Wilfred-Sam King

Wilfred-Sam King

Business can be tough at times, but one pioneering entrepreneur has literally escaped the jaws of death and still came out shining the other end.

Meet Wilfred Sam-King. Sam-King is a famous businessman from Sierra Leone and by the tender age of 33, he had earned and lost a fortune three times over. During times of turbulence and civil war in the country, he had built a business from nothing only to see it torched or looted during a rebel invasion or coup.

In 1999 he had a close shave with death after rebels laid siege to an area called Freetown in his country where he lived. Not only were they going on the rampage, but they were actively seeking him out because he was Sierra Leone’s famed businessman.

Their intention was to take his money – and unfortunately for Wilfred they managed to capture him.

Thinking quickly, he had disguised himself in shabby clothes, pretending to be his own cook. He made soup for the rebels for three days before escaping.

During the civil war, his wife and children managed to seek refuge in Canada but he stayed put, determined not to leave his homeland.

With an almost supernatural sense of resolve and determination, he steadfastly rebuilt his fortune again, and today has created a small empire of hotels, retail shops and other businesses worth $20 million.

He is now one of the country’s most successful entrepreneurs. Born from a poor family, Wilfred went into business, buying and selling kerosene and palm oil, often lugging it five kilometres from the nearest town. He didn’t know how to count, so he marked notches on a box to count the coins.

Eventually, his parents managed to scrape up enough money to send him to school, where although he was behind because of his late start in education, he developed a fascination with reading and paid older students to tutor him.

He then went on to study at university, where he paid his way by mopping floors and washing dishes for Peace Corps volunteers and visiting professors.

At night time, he would sleep in classrooms due to the high cost of accommodation. With the money that he earned from his work at university, he bought a cheap camera and became the first photographer at his university to offer colour prints – which he accomplished by sending the negatives to Britain for printing.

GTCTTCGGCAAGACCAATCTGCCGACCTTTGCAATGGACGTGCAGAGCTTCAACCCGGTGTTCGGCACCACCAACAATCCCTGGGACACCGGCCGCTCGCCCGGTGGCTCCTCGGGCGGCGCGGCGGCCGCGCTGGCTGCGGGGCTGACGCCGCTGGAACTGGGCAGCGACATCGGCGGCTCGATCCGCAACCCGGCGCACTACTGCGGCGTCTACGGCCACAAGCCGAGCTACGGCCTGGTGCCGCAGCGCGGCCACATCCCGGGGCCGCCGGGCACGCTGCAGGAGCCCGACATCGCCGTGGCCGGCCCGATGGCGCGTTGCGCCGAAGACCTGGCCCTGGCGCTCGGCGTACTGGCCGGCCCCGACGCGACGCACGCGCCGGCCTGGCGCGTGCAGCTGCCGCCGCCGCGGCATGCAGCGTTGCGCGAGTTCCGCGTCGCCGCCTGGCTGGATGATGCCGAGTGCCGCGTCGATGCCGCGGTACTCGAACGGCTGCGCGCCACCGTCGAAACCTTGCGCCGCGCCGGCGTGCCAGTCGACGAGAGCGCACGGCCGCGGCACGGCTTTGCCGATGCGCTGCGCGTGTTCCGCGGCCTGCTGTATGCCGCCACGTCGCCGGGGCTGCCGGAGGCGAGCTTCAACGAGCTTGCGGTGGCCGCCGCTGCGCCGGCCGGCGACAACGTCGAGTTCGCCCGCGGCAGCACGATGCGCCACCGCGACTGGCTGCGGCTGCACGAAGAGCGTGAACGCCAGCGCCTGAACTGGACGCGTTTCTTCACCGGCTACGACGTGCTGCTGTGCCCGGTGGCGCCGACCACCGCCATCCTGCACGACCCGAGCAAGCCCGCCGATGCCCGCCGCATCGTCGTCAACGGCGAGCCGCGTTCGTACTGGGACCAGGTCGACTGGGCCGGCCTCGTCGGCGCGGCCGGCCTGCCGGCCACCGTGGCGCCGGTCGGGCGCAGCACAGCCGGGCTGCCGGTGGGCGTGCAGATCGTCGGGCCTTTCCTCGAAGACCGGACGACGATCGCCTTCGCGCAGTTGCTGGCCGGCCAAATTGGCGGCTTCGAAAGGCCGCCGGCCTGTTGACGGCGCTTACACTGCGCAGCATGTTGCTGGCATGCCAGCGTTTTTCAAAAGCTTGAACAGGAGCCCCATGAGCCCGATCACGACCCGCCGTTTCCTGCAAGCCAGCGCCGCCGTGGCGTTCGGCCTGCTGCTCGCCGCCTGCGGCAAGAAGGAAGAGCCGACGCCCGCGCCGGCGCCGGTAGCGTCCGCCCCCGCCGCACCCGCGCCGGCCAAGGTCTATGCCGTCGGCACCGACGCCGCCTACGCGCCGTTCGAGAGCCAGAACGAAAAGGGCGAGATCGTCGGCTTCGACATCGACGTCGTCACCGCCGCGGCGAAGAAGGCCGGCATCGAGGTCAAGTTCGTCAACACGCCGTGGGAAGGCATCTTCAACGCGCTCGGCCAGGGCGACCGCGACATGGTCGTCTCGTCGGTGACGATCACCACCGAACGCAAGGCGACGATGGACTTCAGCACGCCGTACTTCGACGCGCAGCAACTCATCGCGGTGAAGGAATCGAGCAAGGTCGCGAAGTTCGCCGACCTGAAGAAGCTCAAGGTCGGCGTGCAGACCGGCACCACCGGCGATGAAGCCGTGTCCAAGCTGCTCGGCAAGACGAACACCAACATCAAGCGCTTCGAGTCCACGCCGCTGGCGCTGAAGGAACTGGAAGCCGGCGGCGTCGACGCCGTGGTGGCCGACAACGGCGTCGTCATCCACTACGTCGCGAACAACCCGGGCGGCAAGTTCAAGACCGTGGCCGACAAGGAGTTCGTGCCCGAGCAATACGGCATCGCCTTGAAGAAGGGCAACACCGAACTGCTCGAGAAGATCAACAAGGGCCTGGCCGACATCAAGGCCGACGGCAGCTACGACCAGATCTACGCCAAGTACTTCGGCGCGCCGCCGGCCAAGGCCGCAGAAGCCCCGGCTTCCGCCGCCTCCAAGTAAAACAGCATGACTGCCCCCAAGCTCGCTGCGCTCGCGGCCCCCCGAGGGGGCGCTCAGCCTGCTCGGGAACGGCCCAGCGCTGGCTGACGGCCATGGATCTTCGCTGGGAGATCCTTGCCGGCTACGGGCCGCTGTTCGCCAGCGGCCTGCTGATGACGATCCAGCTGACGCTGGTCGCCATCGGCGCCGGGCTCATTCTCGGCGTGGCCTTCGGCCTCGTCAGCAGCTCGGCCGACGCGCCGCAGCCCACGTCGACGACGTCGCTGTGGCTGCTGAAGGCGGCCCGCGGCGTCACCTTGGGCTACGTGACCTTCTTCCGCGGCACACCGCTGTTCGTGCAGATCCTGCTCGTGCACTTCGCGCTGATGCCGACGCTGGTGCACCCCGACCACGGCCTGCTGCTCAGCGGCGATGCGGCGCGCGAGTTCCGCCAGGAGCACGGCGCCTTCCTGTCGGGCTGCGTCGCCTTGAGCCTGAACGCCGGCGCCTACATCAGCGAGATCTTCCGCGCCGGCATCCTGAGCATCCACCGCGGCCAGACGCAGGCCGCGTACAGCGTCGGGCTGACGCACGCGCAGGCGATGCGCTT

As a result, he was then able to finance his own business. After a while, he was selling vegetables and other supplies to local mining companies. He built it into a $1-million business – and then saw it all stolen by rebels in the early years of Sierra Leone’s civil war.

He moved to Freetown and opened a stationery shop and office equipment business. Three years later, he lost everything again in the chaos of a coup. And when he rebuilt it for a second time, it was destroyed again in 1999 when the city was invaded by rebels who looted and killed indiscriminately.

Once the war came to a close in 2002, Wilfred then began to sell office supplies, he also started a construction company, managed a container port, built roads and hotels, and branched into tourism with beach resorts.

He explained how there wasn’t much competition due to people giving up on the idea of their homeland.

Now he plans to go public with a share offering on the Johannesburg Stock Exchange. He told the Globe and Mail: “I want my company to live on. Most African companies die with their owners. But this country is definitely going to grow. I’m a strong believer in Sierra Leone.”

Wilfred also helps to fund 100 disadvantaged schoolchildren in his country, by paying their school or university fees. He still lives frugally, rising at 5:30 every morning to begin work.

But one of the most important reasons for success he said, was because he never gave up on his country.

In the same interview with the Globe and Mail, he explained: “When material things cloud your vision, you can’t be successful. My passion is to finish what we’ve started in Sierra Leone. Migrating to another country would jeopardize the whole effort.”

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